The NFL has strict guidelines, making them even stricter. Players are responsible for everything that goes into their bodies. Everything! Accidentally take a supplement? You are deemed a cheater. I'm all for bans in horse racing. The 3 strikes and you are out rule should apply to therapeutic. A further comparison -- if we ever see a pitcher like Gaylord Perry, the old-timer who used to doctor the baseball; he is no different than a juicer. He is cheating. He is also no different than a guy who consumes an illegal supplement.

What in God's name would ever happen to the sport if say, a future Barbaro was on the juice? He runs lights out in a stake, then the next big race he breaks downs, but the post-race sample comes back later on and says, "He was juiced."

What I am getting at is that lots of horses are put down after breaking down, like Barbaro, but it would seem a certain amount of these might have been running on meds in order to get them on the track.

Uniform testing is what is needed, along with discipline to meet a standard of equality for all.

Alan, you should check out the details on the expanding suit involving Baffert. James McInvagle is going to have a big time legal team working on this case.

Anonymous said...

I totally agree with the comments posted. I guess my point is that there are known juicers in this sport and something significant needs to be done about it (you don't think Pletcher is still calling the shots). It is envitable that some big horse is going to get caught up in one of these trainers web of cheating. Look at what just happened to a major star of standardbred in Sweden. Beacsue of a positive test, the horse is banned for life. If our sport does not start coming down on some of these trainers and actually kicking some out you are going to have a situation where the friggin Derby winner gets busted. Can you imagine....

Anonymous said...

In achieving full zero tolerance you will essentially ban therapeutic medicine between races, in which case field size will drop dramatically. I doubt the sport is willing to live with that ramification.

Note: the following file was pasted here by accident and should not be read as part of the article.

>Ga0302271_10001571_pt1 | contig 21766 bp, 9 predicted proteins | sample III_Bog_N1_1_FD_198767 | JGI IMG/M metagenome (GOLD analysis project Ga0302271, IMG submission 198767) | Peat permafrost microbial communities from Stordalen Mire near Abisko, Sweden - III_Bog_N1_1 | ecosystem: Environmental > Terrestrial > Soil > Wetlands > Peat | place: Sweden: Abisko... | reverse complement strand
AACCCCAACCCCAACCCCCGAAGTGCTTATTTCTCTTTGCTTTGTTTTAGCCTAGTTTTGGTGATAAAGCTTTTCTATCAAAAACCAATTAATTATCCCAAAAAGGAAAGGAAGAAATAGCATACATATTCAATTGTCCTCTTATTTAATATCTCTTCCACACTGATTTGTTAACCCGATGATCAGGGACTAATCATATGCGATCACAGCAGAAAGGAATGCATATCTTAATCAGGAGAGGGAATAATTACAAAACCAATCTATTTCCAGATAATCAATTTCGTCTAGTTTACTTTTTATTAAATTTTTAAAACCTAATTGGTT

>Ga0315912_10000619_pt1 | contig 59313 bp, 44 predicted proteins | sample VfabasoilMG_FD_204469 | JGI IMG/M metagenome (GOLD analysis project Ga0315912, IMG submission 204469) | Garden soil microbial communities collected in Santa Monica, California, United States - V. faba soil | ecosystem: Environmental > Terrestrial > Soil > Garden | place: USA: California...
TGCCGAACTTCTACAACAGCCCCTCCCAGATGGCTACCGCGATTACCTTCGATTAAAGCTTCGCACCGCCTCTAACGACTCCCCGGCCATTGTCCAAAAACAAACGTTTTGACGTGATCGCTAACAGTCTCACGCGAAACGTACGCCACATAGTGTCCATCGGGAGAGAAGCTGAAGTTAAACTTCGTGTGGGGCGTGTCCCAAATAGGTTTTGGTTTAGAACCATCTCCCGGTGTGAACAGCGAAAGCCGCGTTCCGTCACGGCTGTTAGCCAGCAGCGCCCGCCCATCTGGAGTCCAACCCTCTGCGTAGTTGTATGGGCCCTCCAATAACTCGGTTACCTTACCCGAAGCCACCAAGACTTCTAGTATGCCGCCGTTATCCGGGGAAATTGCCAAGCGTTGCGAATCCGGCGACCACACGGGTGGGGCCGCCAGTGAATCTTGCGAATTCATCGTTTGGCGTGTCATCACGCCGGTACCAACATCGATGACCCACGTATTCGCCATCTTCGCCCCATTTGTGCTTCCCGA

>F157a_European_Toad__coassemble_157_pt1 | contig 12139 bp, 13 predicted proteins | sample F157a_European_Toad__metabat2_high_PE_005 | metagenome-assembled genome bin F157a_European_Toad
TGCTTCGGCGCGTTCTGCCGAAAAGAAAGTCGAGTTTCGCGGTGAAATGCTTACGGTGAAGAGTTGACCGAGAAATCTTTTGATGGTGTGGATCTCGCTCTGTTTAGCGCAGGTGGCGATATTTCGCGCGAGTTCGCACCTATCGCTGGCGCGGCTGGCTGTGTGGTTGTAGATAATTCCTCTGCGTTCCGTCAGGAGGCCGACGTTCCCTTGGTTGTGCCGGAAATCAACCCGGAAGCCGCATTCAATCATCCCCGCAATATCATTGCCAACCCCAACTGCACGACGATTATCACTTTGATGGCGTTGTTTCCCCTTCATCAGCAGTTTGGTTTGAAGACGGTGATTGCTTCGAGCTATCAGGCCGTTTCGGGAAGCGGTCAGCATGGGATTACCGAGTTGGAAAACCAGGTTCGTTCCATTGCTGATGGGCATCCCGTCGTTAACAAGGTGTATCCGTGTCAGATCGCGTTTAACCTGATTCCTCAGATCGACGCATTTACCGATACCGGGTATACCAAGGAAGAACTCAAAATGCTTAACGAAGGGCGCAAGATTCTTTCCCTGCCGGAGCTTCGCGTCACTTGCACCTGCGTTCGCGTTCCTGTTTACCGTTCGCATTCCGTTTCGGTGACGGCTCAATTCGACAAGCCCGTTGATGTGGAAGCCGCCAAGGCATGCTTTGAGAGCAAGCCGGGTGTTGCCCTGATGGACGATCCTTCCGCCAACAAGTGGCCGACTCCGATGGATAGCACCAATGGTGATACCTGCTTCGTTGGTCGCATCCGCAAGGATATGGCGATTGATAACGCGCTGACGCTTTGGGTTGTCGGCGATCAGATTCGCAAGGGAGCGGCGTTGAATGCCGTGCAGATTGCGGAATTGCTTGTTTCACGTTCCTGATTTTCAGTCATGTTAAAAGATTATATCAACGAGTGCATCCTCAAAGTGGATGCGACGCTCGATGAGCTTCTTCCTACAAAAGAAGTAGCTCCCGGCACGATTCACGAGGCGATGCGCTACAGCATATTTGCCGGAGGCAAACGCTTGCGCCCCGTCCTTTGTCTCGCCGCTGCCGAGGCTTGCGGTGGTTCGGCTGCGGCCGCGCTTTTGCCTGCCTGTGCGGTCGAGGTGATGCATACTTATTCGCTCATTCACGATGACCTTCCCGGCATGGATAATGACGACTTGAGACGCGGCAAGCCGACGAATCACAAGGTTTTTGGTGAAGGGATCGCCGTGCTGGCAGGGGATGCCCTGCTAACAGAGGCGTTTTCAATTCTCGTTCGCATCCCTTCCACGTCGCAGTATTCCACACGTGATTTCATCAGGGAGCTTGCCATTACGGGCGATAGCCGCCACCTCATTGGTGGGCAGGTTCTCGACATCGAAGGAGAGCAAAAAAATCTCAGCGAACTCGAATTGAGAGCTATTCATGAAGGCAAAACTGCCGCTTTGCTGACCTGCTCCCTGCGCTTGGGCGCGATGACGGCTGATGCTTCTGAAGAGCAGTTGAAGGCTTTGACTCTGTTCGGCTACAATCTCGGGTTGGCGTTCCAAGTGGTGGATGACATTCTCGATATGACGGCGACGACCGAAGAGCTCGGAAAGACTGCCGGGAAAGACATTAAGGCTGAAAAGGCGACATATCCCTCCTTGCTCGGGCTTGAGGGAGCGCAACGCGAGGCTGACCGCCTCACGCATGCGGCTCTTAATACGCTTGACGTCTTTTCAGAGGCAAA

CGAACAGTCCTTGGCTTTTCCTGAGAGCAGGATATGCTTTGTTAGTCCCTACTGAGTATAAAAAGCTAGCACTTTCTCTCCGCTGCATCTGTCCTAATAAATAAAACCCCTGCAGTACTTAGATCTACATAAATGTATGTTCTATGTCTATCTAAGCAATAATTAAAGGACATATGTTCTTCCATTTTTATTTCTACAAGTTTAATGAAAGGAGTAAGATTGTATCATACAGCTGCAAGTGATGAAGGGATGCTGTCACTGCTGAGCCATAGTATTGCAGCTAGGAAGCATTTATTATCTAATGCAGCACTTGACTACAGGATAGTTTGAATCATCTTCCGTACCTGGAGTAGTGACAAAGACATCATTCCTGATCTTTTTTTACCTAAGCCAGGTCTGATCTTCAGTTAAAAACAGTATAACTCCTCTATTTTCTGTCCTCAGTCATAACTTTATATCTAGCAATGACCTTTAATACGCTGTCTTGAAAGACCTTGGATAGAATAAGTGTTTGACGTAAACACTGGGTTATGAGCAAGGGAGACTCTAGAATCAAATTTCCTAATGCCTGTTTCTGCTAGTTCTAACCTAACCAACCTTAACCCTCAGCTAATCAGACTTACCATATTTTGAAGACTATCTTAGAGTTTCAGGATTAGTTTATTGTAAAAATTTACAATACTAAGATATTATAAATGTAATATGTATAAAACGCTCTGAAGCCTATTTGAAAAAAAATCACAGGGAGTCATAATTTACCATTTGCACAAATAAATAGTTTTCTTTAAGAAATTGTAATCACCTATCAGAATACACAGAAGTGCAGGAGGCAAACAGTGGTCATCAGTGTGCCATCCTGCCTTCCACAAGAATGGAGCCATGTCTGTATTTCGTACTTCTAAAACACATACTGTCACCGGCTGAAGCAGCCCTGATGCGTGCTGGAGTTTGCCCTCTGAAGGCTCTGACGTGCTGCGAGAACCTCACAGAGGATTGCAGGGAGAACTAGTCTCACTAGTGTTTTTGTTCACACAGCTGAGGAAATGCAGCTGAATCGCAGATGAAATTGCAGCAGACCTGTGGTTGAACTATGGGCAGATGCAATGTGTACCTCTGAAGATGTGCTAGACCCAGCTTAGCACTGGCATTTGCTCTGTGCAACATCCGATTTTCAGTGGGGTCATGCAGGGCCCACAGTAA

There is a movement for universal standards, with which I totally agree. Trainers should not have to deal with different rules in each jurisdiction, which only adds to the confusion and leads to accidental positives.

There is also the issue of accidental contamination. A poppy seed bagel, now banned by most trainers in the barn, can result in an opium positive, coffee a caffeine positive, or a partying employee a cocaine positive.

These types of issues do not exist in human testing, as humans have control over what they put in their bodies.

I do not mean to appear soft on cheaters, I totally believe more serious sanctions are warranted when a true cheater is caught (current sanctions are a joke), but we must be careful not to treat a small overage in bute the same as a milkshake or other non therapeutic drug positive.

Do you realize how much pain medication football players take on game day? And how much caffeine a baseball player takes now that amphetimes are banned? And how much pot a basketball players inhales :)?

True juicing is absolutely evil, but accident can and do happen.

Anonymous said...


I do believe steroids should be totally banned in thoroghbreds, they are rampant from the sales ring to winners circle.

They have little therapeutic value and in my opinion a major cause in breakdowns. The added muscle is not natural on a horse and simply can not be supported by the frail muscular - skeletal system.

Anonymous said...


I am sorry for going overboard but am over-caffeinated this morning myself, thank god they dont test accountants!

They do not test for EVERYTHING in pro football. If you do not think every player in the super bowl is not juiced on some combination of NSAID's and stimulant you are naive. And the drug in question that began this thread is bute, and anti inflammatory legal on race day in some jurisdictions.

Anonymous said...

This is probably an unpopular opinion, but I say limit trainer stable size to a level where it is possible for a person to actually feed every horse themselves, say 20-30. Impose strict liability to the trainer. 3 strikes and you're out for therapeutics, 2 strikes for all others. This should eliminate the "mistakes happen" excuse. With manageable stable size, the horse is within complete control of the trainer and strict liability can be enforced. The short cut way would be to suspend/punish both the trainer and the assistant trainer.